Self-Consciousness and Cognitive-Behavioural Therapy
Self-Consciousness and Cognitive-Behavioural Therapy
Social anxiety is the generic term that psychologists use to describe nerves about public speaking and other interpersonal situations. When I was a teenager, I was very anxious about speaking. I remember asking my older sister, Sheila, to call an employer for me about a job interview because I was too nervous to do it myself. Over the years, it got much better, but the susceptibility to that form of anxiety often never disappears completely.
Some very common self-help techniques potentially do more harm than good.
Many years later, I trained as a cognitive-behavioural psychotherapist and ended up working with people suffering from a range of severe anxiety disorders, including what we call Social Anxiety Disorder or Social Phobia. I learned that there are many hundreds of scientific research studies on social anxiety that tell us how it works. Modern research has actually shown us how to treat social anxiety very effectively. However, it also shows that some very common self-help techniques can potentially do more harm than good.
How Anxiety Works
One of the most well-established findings in the entire field of psychotherapy research is that most anxiety abates naturally, given the right conditions. For example, animal phobias are often considered the simplest and purest form of anxiety. If you take someone who has a snake phobia and throw them in a room with snakes what will happen to their heart rate? Within thirty seconds, it will approximately double, from about 70bpm to about 140bpm. But what happens next?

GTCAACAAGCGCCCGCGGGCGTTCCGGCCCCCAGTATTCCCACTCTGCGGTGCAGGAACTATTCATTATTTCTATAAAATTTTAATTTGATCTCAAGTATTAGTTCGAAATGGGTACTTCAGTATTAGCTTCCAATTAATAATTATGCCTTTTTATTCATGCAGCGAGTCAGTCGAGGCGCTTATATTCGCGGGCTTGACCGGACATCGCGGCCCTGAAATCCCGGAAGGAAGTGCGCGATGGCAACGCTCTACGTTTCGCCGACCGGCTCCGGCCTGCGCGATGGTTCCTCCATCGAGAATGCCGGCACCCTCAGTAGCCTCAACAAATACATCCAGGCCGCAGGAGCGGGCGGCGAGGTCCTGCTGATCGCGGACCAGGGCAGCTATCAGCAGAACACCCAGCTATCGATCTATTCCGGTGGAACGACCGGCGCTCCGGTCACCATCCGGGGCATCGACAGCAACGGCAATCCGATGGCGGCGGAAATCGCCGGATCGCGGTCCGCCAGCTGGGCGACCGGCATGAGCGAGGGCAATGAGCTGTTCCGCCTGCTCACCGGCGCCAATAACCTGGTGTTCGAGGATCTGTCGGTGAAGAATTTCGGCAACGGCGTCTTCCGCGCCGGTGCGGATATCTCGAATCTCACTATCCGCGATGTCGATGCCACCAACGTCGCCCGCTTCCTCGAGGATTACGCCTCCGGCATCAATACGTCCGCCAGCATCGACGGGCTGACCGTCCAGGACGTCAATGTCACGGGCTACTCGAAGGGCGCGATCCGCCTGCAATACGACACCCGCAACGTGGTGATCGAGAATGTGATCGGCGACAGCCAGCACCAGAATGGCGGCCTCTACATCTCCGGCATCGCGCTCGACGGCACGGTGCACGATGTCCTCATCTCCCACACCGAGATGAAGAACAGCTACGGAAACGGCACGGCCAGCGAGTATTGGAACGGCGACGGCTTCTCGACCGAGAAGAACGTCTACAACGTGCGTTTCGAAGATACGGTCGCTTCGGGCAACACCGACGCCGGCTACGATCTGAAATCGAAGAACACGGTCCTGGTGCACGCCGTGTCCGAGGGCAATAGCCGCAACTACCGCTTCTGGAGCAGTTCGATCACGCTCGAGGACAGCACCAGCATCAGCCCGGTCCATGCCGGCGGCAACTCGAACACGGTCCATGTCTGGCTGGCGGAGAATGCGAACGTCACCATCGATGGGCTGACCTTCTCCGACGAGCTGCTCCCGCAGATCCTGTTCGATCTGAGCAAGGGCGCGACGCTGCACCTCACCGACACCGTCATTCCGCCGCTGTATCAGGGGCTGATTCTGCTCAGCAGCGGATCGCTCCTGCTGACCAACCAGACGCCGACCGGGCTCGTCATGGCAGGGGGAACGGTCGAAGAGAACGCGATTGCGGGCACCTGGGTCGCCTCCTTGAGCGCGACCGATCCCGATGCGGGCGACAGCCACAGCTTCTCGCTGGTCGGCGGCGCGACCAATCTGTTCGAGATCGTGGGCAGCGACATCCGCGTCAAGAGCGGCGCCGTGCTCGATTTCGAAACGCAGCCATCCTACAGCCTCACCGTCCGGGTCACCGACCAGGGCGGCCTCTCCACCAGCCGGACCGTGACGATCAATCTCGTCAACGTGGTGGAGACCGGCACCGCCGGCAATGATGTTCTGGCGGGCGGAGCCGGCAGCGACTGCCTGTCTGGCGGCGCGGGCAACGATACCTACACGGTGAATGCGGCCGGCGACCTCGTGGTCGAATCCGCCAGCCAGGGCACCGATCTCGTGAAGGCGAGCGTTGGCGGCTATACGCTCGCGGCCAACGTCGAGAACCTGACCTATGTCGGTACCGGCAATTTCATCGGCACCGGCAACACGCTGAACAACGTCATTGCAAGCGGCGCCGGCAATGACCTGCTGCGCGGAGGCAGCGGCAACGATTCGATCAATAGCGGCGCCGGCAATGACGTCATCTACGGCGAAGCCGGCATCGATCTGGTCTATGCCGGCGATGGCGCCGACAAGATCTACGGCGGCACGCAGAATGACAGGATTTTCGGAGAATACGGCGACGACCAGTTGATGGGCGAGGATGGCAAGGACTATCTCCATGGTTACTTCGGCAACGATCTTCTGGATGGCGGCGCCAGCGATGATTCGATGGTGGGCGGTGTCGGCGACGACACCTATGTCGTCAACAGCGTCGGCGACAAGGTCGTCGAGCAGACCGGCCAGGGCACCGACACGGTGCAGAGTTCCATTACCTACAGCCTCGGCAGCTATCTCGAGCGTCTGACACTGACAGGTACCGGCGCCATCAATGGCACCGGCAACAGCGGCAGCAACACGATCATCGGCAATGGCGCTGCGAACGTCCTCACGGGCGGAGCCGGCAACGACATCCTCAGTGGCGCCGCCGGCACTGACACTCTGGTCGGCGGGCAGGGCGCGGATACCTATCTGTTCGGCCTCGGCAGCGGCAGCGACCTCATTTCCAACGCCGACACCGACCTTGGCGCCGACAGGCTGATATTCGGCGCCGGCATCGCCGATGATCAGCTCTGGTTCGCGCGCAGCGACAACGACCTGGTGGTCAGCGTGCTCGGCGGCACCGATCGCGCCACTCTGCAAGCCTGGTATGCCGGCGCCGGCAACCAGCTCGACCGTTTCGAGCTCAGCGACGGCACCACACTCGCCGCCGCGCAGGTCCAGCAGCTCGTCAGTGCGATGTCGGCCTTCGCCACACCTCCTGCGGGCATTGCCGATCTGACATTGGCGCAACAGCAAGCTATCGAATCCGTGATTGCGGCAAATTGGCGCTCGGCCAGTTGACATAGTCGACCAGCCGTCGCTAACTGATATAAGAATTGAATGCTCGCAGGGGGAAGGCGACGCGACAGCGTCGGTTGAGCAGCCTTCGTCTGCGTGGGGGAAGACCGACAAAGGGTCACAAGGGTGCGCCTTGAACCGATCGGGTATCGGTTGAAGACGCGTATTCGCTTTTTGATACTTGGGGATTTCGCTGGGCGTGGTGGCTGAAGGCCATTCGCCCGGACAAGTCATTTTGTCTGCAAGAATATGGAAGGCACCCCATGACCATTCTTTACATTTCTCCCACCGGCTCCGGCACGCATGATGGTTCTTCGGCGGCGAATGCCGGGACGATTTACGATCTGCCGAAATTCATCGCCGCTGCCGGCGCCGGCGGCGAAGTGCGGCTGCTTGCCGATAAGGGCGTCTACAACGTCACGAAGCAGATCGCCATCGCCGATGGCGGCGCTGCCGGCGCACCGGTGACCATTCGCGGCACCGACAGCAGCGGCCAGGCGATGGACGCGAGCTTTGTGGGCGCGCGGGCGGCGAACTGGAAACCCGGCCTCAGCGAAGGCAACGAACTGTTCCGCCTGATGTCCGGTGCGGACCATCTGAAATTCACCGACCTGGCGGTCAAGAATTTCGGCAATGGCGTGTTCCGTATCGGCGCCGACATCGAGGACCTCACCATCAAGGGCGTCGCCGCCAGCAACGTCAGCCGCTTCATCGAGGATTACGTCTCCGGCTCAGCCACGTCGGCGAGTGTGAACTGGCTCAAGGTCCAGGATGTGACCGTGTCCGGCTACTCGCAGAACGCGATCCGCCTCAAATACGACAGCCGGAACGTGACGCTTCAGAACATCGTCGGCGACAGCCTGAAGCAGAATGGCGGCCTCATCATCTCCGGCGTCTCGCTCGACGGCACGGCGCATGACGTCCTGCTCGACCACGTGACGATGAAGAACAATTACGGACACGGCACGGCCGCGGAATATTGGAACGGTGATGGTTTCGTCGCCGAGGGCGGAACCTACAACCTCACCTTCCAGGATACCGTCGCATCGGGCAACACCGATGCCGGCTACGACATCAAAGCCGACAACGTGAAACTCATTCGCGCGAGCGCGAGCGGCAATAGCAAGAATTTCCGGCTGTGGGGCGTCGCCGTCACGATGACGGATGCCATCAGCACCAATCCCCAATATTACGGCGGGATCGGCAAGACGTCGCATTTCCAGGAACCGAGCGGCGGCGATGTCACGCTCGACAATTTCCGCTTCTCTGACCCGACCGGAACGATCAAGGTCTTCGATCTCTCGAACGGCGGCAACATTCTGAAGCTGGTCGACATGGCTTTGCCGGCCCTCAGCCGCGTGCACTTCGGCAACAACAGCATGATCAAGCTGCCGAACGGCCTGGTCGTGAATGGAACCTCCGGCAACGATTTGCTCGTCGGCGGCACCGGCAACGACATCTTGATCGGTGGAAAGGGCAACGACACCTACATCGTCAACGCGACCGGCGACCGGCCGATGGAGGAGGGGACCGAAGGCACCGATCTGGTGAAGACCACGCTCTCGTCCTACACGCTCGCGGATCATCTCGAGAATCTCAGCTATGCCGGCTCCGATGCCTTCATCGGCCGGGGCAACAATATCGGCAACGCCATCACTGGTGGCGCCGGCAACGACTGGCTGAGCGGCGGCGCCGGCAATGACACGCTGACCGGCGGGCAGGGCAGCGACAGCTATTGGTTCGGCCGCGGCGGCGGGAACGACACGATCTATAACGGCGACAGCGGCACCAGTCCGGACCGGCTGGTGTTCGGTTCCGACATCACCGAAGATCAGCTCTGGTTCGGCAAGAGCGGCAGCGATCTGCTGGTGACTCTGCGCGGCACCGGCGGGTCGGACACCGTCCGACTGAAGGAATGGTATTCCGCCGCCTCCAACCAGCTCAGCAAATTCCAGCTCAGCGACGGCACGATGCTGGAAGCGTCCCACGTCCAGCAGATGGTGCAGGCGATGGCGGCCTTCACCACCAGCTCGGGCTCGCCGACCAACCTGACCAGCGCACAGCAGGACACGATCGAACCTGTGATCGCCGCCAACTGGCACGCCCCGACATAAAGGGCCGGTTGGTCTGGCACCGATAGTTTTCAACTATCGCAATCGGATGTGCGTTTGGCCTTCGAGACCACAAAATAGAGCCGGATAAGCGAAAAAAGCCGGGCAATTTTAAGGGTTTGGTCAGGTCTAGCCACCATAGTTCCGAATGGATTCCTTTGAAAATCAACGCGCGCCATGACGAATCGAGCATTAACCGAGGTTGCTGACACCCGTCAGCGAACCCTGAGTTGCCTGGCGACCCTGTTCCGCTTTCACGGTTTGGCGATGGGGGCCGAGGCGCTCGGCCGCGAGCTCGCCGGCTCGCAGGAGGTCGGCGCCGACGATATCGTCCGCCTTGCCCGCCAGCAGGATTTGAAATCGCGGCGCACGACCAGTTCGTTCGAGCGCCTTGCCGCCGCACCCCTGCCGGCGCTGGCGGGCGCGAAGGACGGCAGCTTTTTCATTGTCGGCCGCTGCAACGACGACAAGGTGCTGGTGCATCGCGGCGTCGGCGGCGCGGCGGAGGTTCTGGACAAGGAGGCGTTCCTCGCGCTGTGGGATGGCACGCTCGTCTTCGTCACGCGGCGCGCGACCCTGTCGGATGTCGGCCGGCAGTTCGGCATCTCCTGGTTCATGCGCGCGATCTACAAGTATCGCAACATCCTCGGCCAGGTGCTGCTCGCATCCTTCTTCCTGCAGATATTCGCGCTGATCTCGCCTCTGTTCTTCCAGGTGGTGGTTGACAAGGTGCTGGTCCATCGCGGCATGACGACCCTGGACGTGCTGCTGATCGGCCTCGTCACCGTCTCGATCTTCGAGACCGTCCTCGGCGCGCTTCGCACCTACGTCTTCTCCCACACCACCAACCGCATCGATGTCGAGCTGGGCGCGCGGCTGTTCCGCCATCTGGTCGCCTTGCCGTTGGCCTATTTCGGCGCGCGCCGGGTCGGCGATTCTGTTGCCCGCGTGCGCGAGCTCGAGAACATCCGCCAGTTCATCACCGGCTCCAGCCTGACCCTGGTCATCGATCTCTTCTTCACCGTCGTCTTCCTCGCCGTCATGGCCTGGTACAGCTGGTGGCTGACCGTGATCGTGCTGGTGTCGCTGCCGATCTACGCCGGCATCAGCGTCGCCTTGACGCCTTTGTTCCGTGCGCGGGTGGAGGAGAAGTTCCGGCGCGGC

Most clients with severe anxiety will actually be temporarily stumped by that question. They want to say it will get worse, or some catastrophe will happen, although they realise that can’t be right. What goes up must come down. If they wait, their heart rate will normally start to reduce. So how long does that take? It normally takes anything from five to thirty minutes for heart rate to go from its peak level back down to something approaching the normal resting level.
So what will happen next time the same person is exposed to a snake? Their heart rate will go up again but not usually as high as before, and it will reduce more quickly each time. So with repeated, prolonged, exposure, anxiety reduces following a pattern resembling the tail of a dinosaur. Eventually, it will be permanently extinguished, or return to a milder or “sub-phobic” level of unease. Psychologists have known this for over half a century and there are hundreds of research studies demonstrating the effect of what we call “Exposure Therapy” on phobias, a process technically referred to as anxiety habituation.
So if it’s that easy, why doesn’t everyone do it already? Well, what do people most want to do when their anxiety is spiralling? Run away! The drive to get out of the situation peaks alongside anxiety, and often anticipates it. So people either avoid getting into situations that make them anxious, or if they find themselves in them, they escape as quickly as possible. That means there’s often not enough time for anxiety to abate naturally.